We are again pleased to offer you a wonderfully exciting and provocative episode of Deletion. The pieces included take us from the sonic terror fields of outer space to inner personal traumas, from the confusions of time travel to the brutality of totalitarian thought control and the dangers and pleasures of Sade as it manifests in those science fiction films where the body is penetrated and penetrable. Individual, social and collective death haunts the offerings gathered here, although we also see moments of resurrection and renewal whether that be through the recutting of a science fiction classic, or the attention to a narrative moment where bare life nearly snuffed out begins again. Frederic Jameson has argued that it is easier to imagine the end of the world than it is to imagine the end of capitalism; in this edition endings are complex, uneven, brutal, if at times hopeful.
The episode begins with Darrin Verhagen’s Music of the Spheres, which he asks us to listen to in high volume while wearing headphones. It is a brutal piece of sonic futurism, accompanied by a close up shot of a giant meteor-like rock endlessly spinning in space. This is a wet, disorientating phenomenological encounter where one hears and sees strangely as if the multiverse has opened up before one’s eyes. The rock exists in a ‘violent field’ while the sound pours out, flows out, creating its own space, annihilating its own time. Verhagen invites us to consider that this may be a terrifying listen but also that it may bring joy, insane laughter to the listener trapped in its strangeness.
Lindsay Hallam’s piece, Philosophy in the Laboratory: Sex, Sade and Science Fiction, explores the way Sade might be incorporated into how one understands the science fiction reproductive imagination, so often sterile and a-sexual. Employing a ‘pornographic philosophy’ to the films of David Cronenberg, Hallam looks at the way technology and bodily transgression heralds a future humanism in all its fiery and uneven possibilities. Hallam argues that in a film such as Shivers, ‘technology can be a means to unleash the baser instincts, rather than repressing them. Contact with technology is often a catalyst that sparks a course of experimentation with new ways of sexual (and violent) expression’ – a provocative reimagining of the relationship between sex and science fiction.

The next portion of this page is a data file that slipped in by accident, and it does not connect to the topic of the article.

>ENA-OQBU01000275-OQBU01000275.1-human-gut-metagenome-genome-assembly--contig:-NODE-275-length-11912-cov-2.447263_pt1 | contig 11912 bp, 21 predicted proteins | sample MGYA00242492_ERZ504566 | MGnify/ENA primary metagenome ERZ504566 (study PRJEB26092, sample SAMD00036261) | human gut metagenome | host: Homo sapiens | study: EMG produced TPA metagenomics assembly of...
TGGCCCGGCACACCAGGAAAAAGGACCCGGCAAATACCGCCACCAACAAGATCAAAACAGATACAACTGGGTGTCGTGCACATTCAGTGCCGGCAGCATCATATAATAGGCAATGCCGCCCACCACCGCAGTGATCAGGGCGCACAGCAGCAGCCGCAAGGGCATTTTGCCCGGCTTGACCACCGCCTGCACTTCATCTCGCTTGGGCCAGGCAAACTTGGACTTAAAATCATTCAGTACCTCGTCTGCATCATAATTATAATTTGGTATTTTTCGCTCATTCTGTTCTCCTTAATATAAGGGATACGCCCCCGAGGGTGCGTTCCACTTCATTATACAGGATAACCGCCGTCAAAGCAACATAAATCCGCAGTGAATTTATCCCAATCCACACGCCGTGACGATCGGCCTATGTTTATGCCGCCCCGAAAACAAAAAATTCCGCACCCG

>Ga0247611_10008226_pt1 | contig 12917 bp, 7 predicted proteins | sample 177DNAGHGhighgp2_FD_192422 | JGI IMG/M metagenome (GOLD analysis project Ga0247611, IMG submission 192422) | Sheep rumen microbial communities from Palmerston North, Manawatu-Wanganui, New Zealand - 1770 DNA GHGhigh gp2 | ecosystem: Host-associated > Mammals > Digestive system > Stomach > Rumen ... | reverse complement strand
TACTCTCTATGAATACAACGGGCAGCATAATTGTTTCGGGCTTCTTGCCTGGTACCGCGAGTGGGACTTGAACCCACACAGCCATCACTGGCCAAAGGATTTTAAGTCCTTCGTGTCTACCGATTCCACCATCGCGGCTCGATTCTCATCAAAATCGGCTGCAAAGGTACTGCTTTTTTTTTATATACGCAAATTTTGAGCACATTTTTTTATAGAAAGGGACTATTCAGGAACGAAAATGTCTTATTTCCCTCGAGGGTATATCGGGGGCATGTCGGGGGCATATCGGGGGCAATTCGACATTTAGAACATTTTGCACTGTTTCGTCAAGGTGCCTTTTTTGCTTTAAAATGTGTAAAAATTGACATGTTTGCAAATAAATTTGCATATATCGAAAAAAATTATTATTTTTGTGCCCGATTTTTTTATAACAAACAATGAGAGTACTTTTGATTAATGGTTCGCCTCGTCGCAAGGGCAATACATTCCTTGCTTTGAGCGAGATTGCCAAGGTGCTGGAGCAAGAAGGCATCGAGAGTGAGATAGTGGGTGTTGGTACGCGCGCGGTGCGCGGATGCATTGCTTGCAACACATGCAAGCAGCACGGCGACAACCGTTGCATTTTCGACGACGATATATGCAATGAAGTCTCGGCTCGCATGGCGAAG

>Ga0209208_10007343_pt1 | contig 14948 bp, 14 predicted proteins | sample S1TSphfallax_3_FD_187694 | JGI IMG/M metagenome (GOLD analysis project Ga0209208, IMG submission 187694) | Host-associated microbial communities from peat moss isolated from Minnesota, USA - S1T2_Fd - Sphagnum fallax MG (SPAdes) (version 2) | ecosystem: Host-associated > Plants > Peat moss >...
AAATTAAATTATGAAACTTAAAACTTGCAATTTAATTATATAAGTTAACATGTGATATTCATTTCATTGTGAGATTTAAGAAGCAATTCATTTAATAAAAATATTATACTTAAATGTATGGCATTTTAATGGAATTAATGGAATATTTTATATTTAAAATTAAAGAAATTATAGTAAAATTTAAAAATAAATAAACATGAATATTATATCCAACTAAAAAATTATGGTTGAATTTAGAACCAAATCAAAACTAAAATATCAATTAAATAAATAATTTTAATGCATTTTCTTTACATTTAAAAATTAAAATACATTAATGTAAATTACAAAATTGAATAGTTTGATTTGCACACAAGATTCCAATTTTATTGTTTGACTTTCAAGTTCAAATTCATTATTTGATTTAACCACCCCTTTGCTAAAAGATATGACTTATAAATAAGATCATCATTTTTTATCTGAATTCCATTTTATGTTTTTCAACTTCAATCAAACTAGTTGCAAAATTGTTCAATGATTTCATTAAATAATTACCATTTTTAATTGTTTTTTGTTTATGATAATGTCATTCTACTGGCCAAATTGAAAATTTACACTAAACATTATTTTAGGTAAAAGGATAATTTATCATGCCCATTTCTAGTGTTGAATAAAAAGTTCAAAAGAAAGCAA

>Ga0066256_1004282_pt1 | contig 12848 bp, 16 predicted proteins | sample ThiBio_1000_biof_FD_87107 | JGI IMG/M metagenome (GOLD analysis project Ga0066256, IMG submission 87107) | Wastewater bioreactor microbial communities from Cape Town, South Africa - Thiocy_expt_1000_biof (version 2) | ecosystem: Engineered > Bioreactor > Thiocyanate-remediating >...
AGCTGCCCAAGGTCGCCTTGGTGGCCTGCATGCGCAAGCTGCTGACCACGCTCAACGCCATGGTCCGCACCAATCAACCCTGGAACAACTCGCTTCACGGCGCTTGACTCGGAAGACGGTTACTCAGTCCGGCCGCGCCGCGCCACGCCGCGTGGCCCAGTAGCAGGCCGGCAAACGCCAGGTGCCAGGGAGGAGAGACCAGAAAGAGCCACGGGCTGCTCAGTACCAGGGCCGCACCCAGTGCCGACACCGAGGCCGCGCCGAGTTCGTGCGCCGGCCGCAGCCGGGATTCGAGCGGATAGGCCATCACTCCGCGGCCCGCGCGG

Rebecca Hutton’s Transitions, transfers and transgressions: (temporary) trans* wish-fulfilment in SF body-exchange narratives, explores the idea of ‘thought experimentation’ in David Levithan’s Every day (2012). Hutton examines the novel’s attempt to describe the ‘possibility of an amorphous existence’. For Hutton, the collapse of corporeal and identity borders and boundaries in the novel opens up the text to question such dualities, although ultimately it fails to recast gender and sexual signification. As Hutton puts it, ‘in the process of real world transitioning the body will continue to fall short of being what is desired and the changing body will struggle to reach a state that is satisfactory for those both within and outside of the body’.
In Mad as a Hamster, Jacqueline Furby explores Terry Gilliam’s 12 Monkeys (1995) in terms of madness and trauma and how the film’s time travel narrative negotiates, questions and undermines these internal manifestations. Furby draws upon Freud’s concept of psychosis to delve into the way madness and the logic of time travel intersect, both proving and disproving each others ‘reality’. The audience is caught up in this game of delusion also, and tellingly, ‘once in the delusional narrative one can’t escape because everything may be a delusion’.
In Scott Wilson’s THX 1138: (Re-) Made in God’s Image, he develops a fan analyses of the processes involved in Lucas’ constant remediation of THX 1138 (1971). Wilson argues that the digitalisation of the mise-en-scène in the reboot versions, along with extra narrative information, undermines the vision of the original cut. While the 1971 version of the film portrayed a dystopian society on the verge of disintegration, Lucas’ new versions of the film create an aesthetic and narrative environment that seems dominant and all-powerful, undermining the chilling signification that the first film had. As a fan of the original, this has particular affecting consequences for Scott.
The last piece in Episode 3 is again by Darrin Verhagen. Shinjuku Thief – 4 Barcodes (after MPD Psycho) from Audiotion: Sonic tribute to Takashi Miike (Vital 004, 2007) is an imagined soundtrack to Takashi’s brilliantly dark film of the same name. The soundtrack is populated with a complex mixture of analogue scratches, echoes, reverbs, digital bleeps, rich electronic melody, and constant shifts in tone and register. It is an uncanny composition, as if something is always waiting to emerge from the shadows of the piece. Posthuman, dystopic, haunted by the walking dead of the city, the soundtrack crawls its way into your imagination.